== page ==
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Dehydrating Temp for peppers

post #1 of 15
Thread Starter 
For those of you that have experience dehydrating peppers/chiles, what temperature have you found to be the best? I've got some whole chiles in the unit that have been at 135* for about 3 hours now.
post #2 of 15
Werid, but it's been in the 80's with low low humidity round here. Put some out on my south exposed deck on foil friday. Just brought 'em in..perfect. Ummm maybe seen 100? with the foil...

Bet you could do the same out there?

PS: Did an ancho stuffed fatty today...with celery, onion, and garlic clove. Be ready in an hour, but I might just let it soak till tomarrow. Riggghhhttt...
post #3 of 15
My Mama used to thread them by the stems and hang them up like Christmas lights and that worked too.
post #4 of 15
135 has worked for me for years........
post #5 of 15
Thread Starter 

Thanks Smoked

Smoked,thanks for the reply. I love the aroma that it creates. Hopefully I'll have some pics when the chiles have dried, as I already have some pics when they first started.
post #6 of 15
Thread Starter 
Update:
Peppers have been the the dehydrator for 18 hrs. now and almost dry. I had only cut one slit down the side, I'll have to change that to improve drying time. Next batch I'll cut them the same way I cut the chiles in my ABTs, cutting them in half lenghwise, but leaving the top, seeds, and mebrane in place.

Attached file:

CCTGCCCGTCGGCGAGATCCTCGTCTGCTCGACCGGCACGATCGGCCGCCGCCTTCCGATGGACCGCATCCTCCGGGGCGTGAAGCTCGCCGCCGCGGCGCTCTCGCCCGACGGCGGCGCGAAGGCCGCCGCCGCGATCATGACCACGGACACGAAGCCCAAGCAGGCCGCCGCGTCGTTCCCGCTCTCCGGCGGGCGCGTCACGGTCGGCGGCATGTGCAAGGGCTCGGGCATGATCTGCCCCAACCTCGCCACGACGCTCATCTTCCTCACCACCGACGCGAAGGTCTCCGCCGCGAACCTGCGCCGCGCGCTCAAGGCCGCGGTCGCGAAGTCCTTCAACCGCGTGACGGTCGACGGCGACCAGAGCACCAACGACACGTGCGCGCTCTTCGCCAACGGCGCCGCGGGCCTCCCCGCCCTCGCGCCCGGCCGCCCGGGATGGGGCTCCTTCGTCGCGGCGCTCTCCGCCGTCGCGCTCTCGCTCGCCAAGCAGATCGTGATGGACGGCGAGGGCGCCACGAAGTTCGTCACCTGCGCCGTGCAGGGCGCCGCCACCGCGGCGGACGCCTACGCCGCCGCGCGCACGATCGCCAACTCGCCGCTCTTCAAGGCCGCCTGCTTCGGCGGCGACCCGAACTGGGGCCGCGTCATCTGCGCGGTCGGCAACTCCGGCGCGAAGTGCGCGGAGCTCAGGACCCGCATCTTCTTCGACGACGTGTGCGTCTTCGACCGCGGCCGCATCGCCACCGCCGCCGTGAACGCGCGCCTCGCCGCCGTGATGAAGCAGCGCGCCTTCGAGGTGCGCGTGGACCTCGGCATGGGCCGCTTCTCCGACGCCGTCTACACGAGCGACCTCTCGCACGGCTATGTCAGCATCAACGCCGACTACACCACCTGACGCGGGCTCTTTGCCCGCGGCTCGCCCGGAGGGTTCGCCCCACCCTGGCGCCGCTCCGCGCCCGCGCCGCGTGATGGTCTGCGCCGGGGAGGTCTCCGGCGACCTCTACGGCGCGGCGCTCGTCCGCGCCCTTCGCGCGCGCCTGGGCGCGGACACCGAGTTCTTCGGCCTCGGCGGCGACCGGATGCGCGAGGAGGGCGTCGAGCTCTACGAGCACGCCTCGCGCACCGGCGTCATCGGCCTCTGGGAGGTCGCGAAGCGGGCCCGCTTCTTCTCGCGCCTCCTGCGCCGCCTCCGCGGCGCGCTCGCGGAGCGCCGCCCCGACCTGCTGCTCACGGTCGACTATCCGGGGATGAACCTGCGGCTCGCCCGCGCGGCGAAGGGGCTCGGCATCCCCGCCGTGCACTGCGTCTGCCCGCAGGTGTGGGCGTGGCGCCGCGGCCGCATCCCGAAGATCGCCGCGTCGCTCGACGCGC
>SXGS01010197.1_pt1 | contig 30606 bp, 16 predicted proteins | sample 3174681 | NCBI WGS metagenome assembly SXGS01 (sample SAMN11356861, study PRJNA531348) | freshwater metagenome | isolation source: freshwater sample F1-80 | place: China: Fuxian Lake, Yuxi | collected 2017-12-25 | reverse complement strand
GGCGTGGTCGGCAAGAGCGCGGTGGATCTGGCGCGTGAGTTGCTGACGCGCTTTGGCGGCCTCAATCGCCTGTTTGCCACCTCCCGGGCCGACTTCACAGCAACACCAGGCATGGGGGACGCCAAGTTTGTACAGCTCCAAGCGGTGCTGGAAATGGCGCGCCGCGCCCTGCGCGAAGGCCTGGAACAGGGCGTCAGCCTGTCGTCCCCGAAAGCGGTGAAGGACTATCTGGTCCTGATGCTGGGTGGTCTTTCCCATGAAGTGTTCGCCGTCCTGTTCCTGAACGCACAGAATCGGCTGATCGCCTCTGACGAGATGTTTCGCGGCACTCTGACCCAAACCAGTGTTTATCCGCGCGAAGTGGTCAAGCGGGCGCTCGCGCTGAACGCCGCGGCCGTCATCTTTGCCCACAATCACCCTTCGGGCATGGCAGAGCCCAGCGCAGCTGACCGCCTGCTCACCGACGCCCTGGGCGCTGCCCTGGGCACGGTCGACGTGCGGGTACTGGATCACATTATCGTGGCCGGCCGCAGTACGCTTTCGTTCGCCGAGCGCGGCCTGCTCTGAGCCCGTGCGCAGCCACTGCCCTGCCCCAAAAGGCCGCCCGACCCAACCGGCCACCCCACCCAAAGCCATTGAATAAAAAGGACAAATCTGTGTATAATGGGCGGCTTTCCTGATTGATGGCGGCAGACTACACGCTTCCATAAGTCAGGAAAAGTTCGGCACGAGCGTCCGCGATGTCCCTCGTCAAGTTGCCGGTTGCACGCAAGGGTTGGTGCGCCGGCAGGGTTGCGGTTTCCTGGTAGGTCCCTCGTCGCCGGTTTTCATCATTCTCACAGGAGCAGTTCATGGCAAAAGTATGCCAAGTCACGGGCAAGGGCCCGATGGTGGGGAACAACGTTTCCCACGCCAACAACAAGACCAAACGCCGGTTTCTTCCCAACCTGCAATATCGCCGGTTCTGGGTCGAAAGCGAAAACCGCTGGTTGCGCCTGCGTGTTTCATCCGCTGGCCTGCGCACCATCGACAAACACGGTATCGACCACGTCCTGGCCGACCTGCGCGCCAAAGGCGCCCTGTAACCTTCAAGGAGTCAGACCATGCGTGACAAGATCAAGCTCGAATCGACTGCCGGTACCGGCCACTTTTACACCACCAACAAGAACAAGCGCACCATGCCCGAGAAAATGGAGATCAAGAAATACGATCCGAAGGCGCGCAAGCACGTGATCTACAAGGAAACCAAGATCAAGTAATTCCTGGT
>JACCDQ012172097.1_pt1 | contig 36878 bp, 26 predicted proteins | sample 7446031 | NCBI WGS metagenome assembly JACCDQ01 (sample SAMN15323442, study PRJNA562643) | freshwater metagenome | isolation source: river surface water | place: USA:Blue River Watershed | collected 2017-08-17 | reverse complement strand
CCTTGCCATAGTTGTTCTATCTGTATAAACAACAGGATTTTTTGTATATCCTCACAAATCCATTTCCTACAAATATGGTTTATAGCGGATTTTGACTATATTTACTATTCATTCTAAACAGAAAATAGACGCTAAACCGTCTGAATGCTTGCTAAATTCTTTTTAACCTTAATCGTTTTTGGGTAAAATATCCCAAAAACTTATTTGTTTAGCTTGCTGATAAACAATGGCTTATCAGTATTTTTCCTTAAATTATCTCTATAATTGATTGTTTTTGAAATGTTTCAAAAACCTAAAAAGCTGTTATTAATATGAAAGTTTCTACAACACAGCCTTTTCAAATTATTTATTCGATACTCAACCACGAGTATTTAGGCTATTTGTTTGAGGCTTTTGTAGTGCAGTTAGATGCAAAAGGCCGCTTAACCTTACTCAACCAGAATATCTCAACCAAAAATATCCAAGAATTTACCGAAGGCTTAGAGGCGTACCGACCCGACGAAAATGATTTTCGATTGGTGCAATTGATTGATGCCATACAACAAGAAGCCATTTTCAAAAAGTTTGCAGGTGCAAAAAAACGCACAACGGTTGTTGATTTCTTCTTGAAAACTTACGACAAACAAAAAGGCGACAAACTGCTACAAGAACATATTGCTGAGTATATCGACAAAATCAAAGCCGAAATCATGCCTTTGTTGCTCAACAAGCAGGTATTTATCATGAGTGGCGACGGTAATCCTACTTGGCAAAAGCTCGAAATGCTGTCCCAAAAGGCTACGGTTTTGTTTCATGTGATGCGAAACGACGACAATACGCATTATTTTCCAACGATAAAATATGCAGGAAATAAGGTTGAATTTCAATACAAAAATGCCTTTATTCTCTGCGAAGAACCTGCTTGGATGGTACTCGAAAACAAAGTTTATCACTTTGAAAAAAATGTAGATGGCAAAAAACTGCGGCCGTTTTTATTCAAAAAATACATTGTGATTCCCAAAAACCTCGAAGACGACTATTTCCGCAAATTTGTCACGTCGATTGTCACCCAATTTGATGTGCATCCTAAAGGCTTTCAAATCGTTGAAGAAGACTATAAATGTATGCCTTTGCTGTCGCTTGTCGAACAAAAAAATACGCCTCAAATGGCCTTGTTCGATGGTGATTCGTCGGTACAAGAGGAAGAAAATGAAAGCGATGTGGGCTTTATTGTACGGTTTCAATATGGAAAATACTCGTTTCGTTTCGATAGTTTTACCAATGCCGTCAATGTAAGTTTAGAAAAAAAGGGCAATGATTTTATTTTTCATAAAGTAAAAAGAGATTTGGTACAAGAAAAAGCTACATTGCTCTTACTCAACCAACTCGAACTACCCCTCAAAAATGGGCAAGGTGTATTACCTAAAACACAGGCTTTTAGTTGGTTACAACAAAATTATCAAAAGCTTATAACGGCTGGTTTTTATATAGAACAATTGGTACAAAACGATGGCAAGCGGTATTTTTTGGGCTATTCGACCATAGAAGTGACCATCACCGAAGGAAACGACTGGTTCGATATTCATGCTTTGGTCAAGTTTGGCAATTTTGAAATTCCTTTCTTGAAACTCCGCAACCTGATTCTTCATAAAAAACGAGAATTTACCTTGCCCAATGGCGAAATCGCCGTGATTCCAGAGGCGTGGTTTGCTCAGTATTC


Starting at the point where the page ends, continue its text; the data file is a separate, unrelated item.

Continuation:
.
post #7 of 15

smokin those peppers

need to smoke some of those peppers. very good
post #8 of 15
Hubby did up a bunch at 135*, I'll bet it took him at least 14 hours...I lost track of time...even did up a bunch of the feared Bhut Jolokia...the ghost pepper, the chile king...BTW, he cut his in half. Some of his thin walled peppers dried faster, but he mixed a batch of thin and thick walled.
post #9 of 15
Thread Starter 

Finally Done.

Well they finally dried after 16 hours plus. I'll be doing a larger batch soon, and using a different slicing method. Pic #1 is before dehydrating, and pic #2 is after dehydrating. Another learnin curve, but enjoyable.
LL
LL
post #10 of 15
Rich:

Need to bug you again on peppers.

First the background. . .

I know that many things in the garden arena are not really cost effective. I mean there is little or no economic advantage to doing them. It is just a hobby or just fun to preserve food that you grew, even if it actually costs more to grow than buy.

Several stores around me have large bags of dried peppers pf various kinds. They seem to be on sale fairly cheap. Probably the same for you. So, once again I assume you are doing it more for the fun of it than any other reason.

In the pictures of you dehydrating, what variety were these? And, what do you do with them? guessing you have found a way to grind them up and use them in rubs and dishes, instead of buying the actual preprocessed powders.

What brings all this up is that I was given a dehyderator as a gift. It has set on the shelf for over a year because I didn't know what to do with it. I am trying to learn something and figure out what to do with it, or I am going to put it in the next yard sale.